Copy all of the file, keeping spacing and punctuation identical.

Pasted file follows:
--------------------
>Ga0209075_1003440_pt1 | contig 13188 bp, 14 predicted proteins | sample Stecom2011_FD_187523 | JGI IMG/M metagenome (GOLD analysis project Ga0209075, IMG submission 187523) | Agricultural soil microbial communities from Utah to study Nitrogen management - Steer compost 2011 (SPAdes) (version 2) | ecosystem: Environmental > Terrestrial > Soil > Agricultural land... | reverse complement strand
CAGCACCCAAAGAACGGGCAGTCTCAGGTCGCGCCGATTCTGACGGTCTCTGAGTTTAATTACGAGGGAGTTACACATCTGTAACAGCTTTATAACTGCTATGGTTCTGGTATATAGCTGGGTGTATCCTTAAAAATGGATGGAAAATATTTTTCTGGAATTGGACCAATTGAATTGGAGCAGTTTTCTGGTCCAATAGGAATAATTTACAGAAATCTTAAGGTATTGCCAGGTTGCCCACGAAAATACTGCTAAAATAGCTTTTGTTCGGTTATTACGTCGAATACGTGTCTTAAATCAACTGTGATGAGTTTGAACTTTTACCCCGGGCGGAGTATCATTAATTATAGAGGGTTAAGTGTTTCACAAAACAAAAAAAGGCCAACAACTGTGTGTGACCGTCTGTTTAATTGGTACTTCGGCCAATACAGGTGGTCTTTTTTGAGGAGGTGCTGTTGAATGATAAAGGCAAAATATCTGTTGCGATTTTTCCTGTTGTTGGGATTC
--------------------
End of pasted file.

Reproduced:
>Ga0209075_1003440_pt1 | contig 13188 bp, 14 predicted proteins | sample Stecom2011_FD_187523 | JGI IMG/M metagenome (GOLD analysis project Ga0209075, IMG submission 187523) | Agricultural soil microbial communities from Utah to study Nitrogen management - Steer compost 2011 (SPAdes) (version 2) | ecosystem: Environmental > Terrestrial > Soil > Agricultural land... | reverse complement strand
CAGCACCCAAAGAACGGGCAGTCTCAGGTCGCGCCGATTCTGACGGTCTCTGAGTTTAATTACGAGGGAGTTACACATCTGTAACAGCTTTATAACTGCTATGGTTCTGGTATATAGCTGGGTGTATCCTTAAAAATGGATGGAAAATATTTTTCTGGAATTGGACCAATTGAATTGGAGCAGTTTTCTGGTCCAATAGGAATAATTTACAGAAATCTTAAGGTATTGCCAGGTTGCCCACGAAAATACTGCTAAAATAGCTTTTGTTCGGTTATTACGTCGAATACGTGTCTTAAATCAACTGTGATGAGTTTGAACTTTTACCCCGGGCGGAGTATCATTAATTATAGAGGGTTAAGTGTTTCACAAAACAAAAAAAGGCCAACAACTGTGTGTGACCGTCTGTTTAATTGGTACTTCGGCCAATACAGGTGGTCTTTTTTGAGGAGGTGCTGTTGAATGATAAAGGCAAAATATCTGTTGCGATTTTTCCTGTTGTTGGGATTC